Corinthian order

One of the three orders of classical architecture, catalogued and passed on by Vitruvius. The architectural order is a group of rules that characterises every building.
There are three main orders: Doric, Ionic and Corinthian, to which the Composite order was later added. The architectural orders developed, according to precise stylistic canons, first in Greece and were then borrowed by the Romans.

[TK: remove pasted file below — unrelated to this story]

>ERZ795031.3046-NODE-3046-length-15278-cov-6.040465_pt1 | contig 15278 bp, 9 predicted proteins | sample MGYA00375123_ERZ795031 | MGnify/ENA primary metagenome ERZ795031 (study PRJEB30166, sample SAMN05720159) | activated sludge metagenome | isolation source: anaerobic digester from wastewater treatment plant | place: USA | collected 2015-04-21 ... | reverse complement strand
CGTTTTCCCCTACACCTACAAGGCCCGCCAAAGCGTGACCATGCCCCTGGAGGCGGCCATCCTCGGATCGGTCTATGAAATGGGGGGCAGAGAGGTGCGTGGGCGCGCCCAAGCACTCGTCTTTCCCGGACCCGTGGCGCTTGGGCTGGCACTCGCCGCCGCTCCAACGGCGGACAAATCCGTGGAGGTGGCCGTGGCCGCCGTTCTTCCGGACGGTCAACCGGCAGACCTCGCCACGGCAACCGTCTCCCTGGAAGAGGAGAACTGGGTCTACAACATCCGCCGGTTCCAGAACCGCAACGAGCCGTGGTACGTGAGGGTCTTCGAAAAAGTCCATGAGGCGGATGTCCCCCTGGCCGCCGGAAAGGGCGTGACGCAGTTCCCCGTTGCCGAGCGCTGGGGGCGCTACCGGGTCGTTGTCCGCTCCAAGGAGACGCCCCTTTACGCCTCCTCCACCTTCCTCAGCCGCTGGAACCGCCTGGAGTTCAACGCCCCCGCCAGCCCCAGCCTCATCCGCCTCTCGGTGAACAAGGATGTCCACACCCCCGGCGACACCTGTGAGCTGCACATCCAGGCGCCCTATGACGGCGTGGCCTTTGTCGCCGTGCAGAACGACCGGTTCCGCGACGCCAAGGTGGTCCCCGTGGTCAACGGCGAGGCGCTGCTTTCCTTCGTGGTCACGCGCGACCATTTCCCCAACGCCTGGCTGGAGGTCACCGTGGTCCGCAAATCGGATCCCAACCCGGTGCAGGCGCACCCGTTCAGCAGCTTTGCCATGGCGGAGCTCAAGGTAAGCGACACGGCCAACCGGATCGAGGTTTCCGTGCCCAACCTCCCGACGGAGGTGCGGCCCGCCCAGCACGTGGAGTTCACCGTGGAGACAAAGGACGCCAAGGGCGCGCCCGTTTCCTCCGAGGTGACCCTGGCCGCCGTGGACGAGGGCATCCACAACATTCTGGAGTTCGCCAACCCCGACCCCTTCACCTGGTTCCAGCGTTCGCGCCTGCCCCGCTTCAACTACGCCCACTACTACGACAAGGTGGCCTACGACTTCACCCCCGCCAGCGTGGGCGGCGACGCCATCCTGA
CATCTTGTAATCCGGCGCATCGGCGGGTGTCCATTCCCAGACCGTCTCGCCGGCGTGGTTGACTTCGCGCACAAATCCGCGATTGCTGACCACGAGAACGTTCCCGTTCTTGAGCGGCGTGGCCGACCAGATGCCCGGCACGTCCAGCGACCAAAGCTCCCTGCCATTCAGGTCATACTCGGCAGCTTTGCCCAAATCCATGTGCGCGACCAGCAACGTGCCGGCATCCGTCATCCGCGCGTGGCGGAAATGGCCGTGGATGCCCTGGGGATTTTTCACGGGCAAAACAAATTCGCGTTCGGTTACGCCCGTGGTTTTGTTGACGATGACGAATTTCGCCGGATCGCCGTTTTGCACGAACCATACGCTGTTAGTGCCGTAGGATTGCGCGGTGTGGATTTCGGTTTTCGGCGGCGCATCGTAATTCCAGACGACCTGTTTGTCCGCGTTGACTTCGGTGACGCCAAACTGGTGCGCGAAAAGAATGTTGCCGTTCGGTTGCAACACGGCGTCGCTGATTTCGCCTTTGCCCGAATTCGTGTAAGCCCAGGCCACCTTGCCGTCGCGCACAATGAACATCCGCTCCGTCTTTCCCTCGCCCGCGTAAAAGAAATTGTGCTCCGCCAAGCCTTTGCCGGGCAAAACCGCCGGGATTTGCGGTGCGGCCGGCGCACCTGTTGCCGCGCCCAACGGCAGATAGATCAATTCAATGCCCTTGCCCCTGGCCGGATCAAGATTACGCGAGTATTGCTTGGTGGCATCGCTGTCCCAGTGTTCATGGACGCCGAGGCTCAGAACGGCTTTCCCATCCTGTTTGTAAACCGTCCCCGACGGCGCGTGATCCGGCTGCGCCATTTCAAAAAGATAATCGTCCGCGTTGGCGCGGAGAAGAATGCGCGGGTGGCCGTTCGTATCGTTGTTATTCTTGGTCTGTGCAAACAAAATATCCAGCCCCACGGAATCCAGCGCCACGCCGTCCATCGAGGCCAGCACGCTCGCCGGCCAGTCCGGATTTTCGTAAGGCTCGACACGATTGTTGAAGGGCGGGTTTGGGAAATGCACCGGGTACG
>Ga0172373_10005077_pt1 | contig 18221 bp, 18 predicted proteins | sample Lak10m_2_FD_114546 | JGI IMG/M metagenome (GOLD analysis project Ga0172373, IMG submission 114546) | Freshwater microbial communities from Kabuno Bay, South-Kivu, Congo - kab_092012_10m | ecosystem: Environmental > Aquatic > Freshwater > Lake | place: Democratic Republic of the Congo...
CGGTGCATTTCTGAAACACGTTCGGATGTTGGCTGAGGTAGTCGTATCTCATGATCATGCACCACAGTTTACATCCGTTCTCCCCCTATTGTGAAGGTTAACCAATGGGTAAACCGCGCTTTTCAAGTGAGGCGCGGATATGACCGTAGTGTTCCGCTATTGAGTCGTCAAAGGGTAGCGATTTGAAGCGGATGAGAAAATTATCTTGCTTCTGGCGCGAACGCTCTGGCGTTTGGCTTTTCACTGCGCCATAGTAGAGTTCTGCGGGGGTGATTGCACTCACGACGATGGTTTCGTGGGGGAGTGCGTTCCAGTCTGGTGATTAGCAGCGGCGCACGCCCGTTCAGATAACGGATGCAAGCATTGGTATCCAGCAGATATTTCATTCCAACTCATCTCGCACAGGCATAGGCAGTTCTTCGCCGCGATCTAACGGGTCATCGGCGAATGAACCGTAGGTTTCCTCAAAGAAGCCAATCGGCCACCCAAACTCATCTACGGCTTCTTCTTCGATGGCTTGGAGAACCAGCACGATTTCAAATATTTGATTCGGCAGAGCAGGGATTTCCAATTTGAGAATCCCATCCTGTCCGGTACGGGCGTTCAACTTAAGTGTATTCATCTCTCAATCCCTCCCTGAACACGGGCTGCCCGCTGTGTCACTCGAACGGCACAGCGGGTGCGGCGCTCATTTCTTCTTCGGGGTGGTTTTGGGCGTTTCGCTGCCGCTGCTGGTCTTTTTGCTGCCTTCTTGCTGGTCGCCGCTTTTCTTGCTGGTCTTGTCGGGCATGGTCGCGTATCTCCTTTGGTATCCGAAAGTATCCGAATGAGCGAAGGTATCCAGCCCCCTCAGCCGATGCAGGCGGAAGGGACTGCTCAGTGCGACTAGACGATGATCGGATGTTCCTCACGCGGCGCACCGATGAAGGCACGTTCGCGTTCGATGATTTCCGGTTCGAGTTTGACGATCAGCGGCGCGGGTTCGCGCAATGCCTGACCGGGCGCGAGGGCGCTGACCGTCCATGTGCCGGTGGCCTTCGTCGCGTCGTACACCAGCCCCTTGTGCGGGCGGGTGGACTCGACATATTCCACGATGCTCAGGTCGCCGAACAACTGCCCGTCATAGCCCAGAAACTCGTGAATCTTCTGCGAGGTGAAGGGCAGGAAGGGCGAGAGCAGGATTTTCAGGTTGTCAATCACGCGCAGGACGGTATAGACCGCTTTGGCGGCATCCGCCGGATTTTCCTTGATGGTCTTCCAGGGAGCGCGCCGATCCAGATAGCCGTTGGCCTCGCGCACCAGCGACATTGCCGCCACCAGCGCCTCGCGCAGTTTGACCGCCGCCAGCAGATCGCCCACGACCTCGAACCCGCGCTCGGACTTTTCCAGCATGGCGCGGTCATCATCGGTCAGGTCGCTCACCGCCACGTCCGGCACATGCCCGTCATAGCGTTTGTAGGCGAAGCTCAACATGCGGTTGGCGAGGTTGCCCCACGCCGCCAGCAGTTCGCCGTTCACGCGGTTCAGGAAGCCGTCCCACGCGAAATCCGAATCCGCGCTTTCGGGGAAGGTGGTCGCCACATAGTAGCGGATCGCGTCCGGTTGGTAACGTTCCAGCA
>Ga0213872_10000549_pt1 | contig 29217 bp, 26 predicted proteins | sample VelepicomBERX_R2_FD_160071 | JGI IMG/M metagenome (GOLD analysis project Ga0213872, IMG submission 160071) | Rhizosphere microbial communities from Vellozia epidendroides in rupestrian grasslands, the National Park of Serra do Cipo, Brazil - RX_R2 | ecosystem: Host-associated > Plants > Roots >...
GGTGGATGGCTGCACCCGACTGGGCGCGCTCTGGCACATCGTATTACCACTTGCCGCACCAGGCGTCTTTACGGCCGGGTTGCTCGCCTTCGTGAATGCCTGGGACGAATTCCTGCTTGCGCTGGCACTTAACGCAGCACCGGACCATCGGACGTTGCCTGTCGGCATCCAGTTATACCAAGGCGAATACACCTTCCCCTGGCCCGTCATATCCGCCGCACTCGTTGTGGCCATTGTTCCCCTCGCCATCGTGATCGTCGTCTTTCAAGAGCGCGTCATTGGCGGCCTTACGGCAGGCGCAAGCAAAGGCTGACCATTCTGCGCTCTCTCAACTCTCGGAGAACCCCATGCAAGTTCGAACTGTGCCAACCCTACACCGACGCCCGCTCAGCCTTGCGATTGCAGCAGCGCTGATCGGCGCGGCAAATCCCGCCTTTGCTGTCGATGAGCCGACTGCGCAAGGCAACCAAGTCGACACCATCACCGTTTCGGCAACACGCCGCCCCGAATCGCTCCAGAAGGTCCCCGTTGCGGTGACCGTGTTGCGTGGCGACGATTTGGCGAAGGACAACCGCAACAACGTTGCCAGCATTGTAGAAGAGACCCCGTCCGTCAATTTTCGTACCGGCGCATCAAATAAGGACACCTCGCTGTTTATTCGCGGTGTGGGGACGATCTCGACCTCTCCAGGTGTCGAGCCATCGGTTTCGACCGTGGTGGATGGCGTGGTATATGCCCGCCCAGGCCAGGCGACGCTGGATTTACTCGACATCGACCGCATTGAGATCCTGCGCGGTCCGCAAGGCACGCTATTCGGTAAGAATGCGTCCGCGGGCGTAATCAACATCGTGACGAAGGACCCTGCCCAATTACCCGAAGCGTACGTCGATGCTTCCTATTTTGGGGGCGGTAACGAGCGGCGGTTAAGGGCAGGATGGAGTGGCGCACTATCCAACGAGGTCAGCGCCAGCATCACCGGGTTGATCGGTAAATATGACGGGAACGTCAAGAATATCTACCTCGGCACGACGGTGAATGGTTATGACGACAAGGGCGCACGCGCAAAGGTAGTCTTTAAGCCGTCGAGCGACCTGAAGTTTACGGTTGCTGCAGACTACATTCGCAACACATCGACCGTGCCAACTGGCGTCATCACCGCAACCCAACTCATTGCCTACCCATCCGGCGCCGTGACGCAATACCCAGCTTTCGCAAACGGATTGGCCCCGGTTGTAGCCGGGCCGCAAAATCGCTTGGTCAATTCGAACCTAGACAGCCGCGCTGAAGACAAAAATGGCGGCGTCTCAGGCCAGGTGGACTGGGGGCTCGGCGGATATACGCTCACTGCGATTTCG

The Doric and Ionic orders were used in constructions around the 6th century. The Corinthian order made its appearance in the 5th century, and was more refined and elegant with fluted columns and capitals, embellished with sculptures depicting curled acanthus leaves.
The Corinthian order is named after the city of Corinth, where this artistic trend was born.